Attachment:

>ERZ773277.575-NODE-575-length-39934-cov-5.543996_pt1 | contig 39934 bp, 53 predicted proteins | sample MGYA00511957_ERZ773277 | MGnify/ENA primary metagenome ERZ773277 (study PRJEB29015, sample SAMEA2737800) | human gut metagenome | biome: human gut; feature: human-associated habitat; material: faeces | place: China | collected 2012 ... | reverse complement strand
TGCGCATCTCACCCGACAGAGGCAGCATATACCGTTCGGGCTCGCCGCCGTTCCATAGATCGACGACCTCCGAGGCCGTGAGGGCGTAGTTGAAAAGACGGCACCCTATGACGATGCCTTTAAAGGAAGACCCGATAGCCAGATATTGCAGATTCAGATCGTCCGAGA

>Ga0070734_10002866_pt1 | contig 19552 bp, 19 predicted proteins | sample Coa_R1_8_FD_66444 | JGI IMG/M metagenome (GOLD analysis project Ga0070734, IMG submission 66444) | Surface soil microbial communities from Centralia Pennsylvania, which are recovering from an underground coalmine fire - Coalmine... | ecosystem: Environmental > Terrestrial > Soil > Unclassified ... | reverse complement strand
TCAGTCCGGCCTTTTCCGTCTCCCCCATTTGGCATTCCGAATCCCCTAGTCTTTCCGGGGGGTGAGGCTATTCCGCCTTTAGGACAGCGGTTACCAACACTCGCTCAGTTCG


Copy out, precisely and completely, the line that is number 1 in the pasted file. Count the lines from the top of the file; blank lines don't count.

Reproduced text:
>ERZ773277.575-NODE-575-length-39934-cov-5.543996_pt1 | contig 39934 bp, 53 predicted proteins | sample MGYA00511957_ERZ773277 | MGnify/ENA primary metagenome ERZ773277 (study PRJEB29015, sample SAMEA2737800) | human gut metagenome | biome: human gut; feature: human-associated habitat; material: faeces | place: China | collected 2012 ... | reverse complement strand